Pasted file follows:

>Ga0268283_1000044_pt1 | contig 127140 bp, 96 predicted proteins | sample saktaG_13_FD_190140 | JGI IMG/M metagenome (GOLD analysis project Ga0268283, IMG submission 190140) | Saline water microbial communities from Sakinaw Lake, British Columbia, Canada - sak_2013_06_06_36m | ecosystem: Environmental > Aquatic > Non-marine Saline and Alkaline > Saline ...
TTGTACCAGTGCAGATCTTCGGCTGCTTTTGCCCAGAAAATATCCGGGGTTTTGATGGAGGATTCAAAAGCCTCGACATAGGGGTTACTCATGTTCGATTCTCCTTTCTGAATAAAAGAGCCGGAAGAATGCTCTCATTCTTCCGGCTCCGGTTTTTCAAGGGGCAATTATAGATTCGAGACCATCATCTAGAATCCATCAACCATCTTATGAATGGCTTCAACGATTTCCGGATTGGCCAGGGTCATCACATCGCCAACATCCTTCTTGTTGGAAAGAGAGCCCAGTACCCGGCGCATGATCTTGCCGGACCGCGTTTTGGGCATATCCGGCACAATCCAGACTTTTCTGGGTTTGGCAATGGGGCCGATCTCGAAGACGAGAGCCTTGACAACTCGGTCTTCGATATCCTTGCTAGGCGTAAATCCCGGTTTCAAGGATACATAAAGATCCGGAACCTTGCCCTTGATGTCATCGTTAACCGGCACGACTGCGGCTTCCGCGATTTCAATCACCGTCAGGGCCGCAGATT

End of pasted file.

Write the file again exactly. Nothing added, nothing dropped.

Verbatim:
>Ga0268283_1000044_pt1 | contig 127140 bp, 96 predicted proteins | sample saktaG_13_FD_190140 | JGI IMG/M metagenome (GOLD analysis project Ga0268283, IMG submission 190140) | Saline water microbial communities from Sakinaw Lake, British Columbia, Canada - sak_2013_06_06_36m | ecosystem: Environmental > Aquatic > Non-marine Saline and Alkaline > Saline ...
TTGTACCAGTGCAGATCTTCGGCTGCTTTTGCCCAGAAAATATCCGGGGTTTTGATGGAGGATTCAAAAGCCTCGACATAGGGGTTACTCATGTTCGATTCTCCTTTCTGAATAAAAGAGCCGGAAGAATGCTCTCATTCTTCCGGCTCCGGTTTTTCAAGGGGCAATTATAGATTCGAGACCATCATCTAGAATCCATCAACCATCTTATGAATGGCTTCAACGATTTCCGGATTGGCCAGGGTCATCACATCGCCAACATCCTTCTTGTTGGAAAGAGAGCCCAGTACCCGGCGCATGATCTTGCCGGACCGCGTTTTGGGCATATCCGGCACAATCCAGACTTTTCTGGGTTTGGCAATGGGGCCGATCTCGAAGACGAGAGCCTTGACAACTCGGTCTTCGATATCCTTGCTAGGCGTAAATCCCGGTTTCAAGGATACATAAAGATCCGGAACCTTGCCCTTGATGTCATCGTTAACCGGCACGACTGCGGCTTCCGCGATTTCAATCACCGTCAGGGCCGCAGATT